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The Naked Truth About The Australian Landscape

Date:
October 1, 2009
Source:
CSIRO Australia
Summary:
Scientists have removed approximately 90 per cent of Australia’s vegetation cover from satellite images of the continent to produce the most detailed available Digital Elevation Model (DEM) of its topography.

Satellite images near Culcairn in NSW showing the topography with vegetation (left) and without vegetation (right).

Scientists from CSIRO’s Water for a Healthy Country Flagship have removed approximately 90 per cent of Australia’s vegetation cover from satellite images of the continent to produce the most detailed available Digital Elevation Model (DEM) of its topography.

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“The DEM will revolutionise geological applications, land-use studies, soil science, and much more,” CSIRO’s Dr John Gallant said in an address today to the Spatial Sciences Conference in Adelaide

“Produced at a one-second resolution – about 30 metres – the DEM exposes intimate details about Australia’s landscape features. As a result, we can now clearly make out the shape of our landscape and understand how water might move across its surface, how it came to be its present shape and how variable our soil terrains are.”

Since releasing the Digital Surface Model (DSM) last year, the new vegetation removal process has also resulted in a ‘spin-off’ vegetation height map that may be useful for calculating biomass and contributing to carbon accounting.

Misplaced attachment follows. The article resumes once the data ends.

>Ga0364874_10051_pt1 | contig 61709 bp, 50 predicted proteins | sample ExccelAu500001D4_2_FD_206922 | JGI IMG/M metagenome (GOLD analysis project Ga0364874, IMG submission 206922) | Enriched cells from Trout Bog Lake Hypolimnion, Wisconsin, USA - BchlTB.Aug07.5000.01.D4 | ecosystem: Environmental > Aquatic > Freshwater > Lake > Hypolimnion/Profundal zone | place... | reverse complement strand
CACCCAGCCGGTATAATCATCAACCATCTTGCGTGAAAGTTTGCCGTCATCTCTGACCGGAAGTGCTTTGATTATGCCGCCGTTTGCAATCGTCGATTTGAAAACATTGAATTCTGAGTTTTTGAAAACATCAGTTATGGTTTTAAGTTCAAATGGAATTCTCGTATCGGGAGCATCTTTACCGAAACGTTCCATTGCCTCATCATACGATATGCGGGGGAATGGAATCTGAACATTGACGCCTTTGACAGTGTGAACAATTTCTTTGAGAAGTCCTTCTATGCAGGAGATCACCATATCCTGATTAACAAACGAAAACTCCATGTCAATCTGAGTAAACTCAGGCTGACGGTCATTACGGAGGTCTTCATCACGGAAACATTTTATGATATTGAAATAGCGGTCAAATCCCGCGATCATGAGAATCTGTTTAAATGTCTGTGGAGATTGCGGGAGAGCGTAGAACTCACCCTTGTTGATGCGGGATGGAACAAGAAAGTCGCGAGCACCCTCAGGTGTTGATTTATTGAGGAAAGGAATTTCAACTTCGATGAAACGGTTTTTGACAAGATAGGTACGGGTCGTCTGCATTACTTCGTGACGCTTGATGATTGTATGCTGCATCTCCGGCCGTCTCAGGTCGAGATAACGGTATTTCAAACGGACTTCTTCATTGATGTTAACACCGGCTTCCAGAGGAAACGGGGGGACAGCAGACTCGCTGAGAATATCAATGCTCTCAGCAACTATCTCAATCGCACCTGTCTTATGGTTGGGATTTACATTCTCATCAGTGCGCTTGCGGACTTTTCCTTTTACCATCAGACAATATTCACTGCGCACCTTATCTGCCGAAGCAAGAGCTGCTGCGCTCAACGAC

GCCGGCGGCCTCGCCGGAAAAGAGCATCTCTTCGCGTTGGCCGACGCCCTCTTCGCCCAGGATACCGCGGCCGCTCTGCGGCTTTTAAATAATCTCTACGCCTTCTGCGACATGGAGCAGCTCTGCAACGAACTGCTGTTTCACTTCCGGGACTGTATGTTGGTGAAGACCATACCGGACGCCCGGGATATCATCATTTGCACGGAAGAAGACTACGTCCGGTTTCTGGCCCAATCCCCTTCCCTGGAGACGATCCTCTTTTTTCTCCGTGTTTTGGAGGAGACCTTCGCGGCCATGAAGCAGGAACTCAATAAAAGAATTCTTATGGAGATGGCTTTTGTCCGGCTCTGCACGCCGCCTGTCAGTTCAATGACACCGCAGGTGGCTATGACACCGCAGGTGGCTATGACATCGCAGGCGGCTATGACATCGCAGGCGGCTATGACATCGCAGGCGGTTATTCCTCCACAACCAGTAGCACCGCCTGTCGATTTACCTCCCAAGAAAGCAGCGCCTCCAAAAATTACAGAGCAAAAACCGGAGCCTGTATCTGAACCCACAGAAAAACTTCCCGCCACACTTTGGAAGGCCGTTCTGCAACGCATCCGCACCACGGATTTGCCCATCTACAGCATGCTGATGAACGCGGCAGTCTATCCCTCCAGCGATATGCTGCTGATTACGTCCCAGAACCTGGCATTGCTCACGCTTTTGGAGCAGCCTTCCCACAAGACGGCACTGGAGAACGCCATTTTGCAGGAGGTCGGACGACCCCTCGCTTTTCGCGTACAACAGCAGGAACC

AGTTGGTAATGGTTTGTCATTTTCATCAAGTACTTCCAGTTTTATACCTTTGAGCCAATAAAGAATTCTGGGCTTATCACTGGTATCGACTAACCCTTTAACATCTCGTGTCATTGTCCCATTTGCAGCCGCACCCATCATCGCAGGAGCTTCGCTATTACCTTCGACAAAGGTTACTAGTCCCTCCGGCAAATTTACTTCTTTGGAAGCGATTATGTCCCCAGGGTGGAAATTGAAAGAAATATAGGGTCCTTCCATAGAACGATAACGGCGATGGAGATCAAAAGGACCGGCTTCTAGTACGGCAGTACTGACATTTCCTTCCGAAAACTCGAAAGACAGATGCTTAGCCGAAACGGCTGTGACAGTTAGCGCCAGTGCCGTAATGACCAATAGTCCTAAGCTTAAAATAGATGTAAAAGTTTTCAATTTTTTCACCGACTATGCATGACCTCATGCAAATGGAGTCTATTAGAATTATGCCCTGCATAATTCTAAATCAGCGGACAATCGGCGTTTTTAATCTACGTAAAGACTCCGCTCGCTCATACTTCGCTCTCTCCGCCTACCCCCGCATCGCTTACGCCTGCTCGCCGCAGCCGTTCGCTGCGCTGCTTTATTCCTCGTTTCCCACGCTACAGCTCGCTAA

The DEM will provide a body of information related to water resources and is a key activity within the water information research and development alliance between the Flagship and the Bureau of Meteorology’s ‘Improving Water Information Program’.

The final phase of building the one-second resolution DEM will occur over the next year with the inclusion of Australia’s river network to produce a drainage-enforced DEM that will assist the Bureau to generate water accounts for the continent.

The DEM is based on the Shuttle Radar Topographic Mission (SRTM) satellite data collected by NASA during its Space Shuttle mission in 2000.


Story Source:

The above story is based on materials provided by CSIRO Australia. Note: Materials may be edited for content and length.


Cite This Page:

CSIRO Australia. "The Naked Truth About The Australian Landscape." ScienceDaily. ScienceDaily, 1 October 2009. <www.sciencedaily.com/releases/2009/10/091001091805.htm>.
CSIRO Australia. (2009, October 1). The Naked Truth About The Australian Landscape. ScienceDaily. Retrieved November 27, 2014 from www.sciencedaily.com/releases/2009/10/091001091805.htm
CSIRO Australia. "The Naked Truth About The Australian Landscape." ScienceDaily. www.sciencedaily.com/releases/2009/10/091001091805.htm (accessed November 27, 2014).

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